Our little cabin here in Fairbanks is heated by a woodstove, that’s all. Joe and I spend a fair amount of time out cutting wood with handsaws, but it’s not so bad; we get to be outside, it’s free, and we get some exercise. Recently I’ve been hooking my husky, Sulrana, up to the sled full of wood so that he can haul it back to the cabin for us, making life a little easier. It’s impressive how much he can pull! And he loves it.
Now what does that have to do with potato foil packets? Well, back around Christmas, Joe and I had the lightening flash of inspiration to roast garlic in our woodstove. So we wrapped a couple heads of garlic in aluminum foil and stuck them in the stove. The first one burned. I learned my lesson quickly though, and learned to rotate them every 15 minutes, and not put them too close to the coals. The results were absolutely delicious!
After roasting garlic in the stove, I began to contemplate what other wondrous things could be done in the woodstove. Finally, last week we tried cooking our potatoes for dinner in the woodstove. The results were completely satisfying! Absolutely healthy, delicious, and cheap, since the potatoes came from a friend’s garden, and we didn’t even have to use our propane oven to cook them! We enjoyed the potatoes with some caribou meat we’d canned back in September, some sauerkraut we’d made the week before, and some steamed collards. YUM. So good that I ate wayyyyyy more than I intended to!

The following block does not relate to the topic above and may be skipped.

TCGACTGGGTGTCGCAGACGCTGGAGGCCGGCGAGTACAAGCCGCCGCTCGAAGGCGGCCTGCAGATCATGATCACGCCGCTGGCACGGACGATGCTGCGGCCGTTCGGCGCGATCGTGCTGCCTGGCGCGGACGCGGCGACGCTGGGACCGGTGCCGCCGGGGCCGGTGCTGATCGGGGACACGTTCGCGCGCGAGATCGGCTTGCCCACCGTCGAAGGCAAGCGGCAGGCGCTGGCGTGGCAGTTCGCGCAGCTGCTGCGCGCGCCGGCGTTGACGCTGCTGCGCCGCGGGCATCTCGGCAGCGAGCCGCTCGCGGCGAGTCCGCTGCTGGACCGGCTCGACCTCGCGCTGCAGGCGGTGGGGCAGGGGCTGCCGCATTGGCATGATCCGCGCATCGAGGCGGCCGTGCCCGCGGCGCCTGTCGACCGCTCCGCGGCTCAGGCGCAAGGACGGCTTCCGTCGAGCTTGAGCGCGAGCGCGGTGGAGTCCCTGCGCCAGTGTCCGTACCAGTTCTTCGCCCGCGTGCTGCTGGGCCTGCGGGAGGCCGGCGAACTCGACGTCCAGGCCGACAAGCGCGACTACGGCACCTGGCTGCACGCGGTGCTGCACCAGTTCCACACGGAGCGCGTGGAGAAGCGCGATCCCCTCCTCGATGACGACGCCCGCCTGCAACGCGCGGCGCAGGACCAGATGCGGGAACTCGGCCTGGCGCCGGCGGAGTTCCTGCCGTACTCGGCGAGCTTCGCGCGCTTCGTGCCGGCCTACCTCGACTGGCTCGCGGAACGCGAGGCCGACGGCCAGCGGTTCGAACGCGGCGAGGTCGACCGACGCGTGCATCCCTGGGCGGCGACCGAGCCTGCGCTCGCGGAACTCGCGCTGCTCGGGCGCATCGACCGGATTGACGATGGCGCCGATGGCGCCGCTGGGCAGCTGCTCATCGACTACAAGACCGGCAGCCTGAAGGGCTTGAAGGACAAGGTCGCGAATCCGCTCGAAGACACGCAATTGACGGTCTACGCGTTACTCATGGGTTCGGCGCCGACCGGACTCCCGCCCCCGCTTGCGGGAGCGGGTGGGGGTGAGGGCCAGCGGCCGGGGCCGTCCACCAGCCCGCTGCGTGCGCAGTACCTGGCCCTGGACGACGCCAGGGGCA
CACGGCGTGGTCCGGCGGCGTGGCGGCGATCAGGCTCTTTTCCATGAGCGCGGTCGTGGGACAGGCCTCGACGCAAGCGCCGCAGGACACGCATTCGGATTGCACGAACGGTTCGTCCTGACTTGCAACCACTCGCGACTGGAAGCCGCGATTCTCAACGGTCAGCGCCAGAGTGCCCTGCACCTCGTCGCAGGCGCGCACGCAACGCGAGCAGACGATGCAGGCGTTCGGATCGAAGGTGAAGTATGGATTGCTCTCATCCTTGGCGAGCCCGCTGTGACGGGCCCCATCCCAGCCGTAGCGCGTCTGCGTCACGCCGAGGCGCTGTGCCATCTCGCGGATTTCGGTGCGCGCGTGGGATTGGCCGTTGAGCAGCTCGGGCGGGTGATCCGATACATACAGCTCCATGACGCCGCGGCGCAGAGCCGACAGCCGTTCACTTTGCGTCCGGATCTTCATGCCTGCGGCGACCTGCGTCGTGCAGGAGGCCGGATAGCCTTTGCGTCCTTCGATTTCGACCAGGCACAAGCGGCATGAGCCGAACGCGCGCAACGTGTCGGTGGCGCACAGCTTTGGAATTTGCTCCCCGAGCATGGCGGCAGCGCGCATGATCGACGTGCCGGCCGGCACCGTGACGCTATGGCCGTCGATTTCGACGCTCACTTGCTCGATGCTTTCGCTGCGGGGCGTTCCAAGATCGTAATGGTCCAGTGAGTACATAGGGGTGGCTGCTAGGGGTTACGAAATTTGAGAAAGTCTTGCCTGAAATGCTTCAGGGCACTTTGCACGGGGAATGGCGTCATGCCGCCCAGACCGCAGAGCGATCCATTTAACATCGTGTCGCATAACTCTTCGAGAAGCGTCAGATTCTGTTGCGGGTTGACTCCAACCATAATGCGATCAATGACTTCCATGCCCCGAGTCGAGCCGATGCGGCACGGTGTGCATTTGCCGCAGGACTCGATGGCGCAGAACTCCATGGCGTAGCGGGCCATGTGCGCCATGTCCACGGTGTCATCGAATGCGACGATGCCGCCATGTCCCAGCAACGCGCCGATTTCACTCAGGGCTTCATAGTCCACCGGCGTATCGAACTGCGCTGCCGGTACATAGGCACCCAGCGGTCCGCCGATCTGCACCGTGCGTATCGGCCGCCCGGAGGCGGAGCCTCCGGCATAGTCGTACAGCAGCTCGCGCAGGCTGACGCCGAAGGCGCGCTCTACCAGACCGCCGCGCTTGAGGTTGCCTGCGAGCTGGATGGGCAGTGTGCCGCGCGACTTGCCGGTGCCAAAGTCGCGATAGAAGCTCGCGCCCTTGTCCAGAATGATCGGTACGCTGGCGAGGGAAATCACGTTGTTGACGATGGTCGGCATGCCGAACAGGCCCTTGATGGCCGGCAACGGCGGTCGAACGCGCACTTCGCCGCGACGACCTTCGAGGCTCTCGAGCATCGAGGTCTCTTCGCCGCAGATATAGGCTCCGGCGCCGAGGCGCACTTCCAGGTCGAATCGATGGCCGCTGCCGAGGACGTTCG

You could, of course, cook these in a regular oven, if you don’t have a woodstove. I doubt the results will be quite as exquisite, but I’m sure they will still be mouthwatering. If you’re doing this in an oven, actually, you could probably just put the whole mix on a baking sheet and skip the packets.
Potato Foil Packets
makes as much as you want!
garlic, peeled and left as whole cloves
onion, cut into chunks
salt & pepper
Combine the potatoes, garlic and onion. You can use as much of each of these as you like. We went heavy on the garlic, because it’s just incredible, but follow your instincts. Tear off a piece of aluminum foil, and place about 2 cups of the mix in the middle. Sprinkle with salt & pepper, and drizzle with a little olive oil. Wrap the aluminum foil securely around the mixture. You may want a double thickness, depending on how heavy-duty your foil is.
Place your completed packets in a woodstove with hot coals. You don’t want the packets to touch the coals, or they’ll burn. Every 15 minutes, rotate the packets so that they cook evenly. After about 45 minutes, check them. Ours were done at this point, but go longer if needed.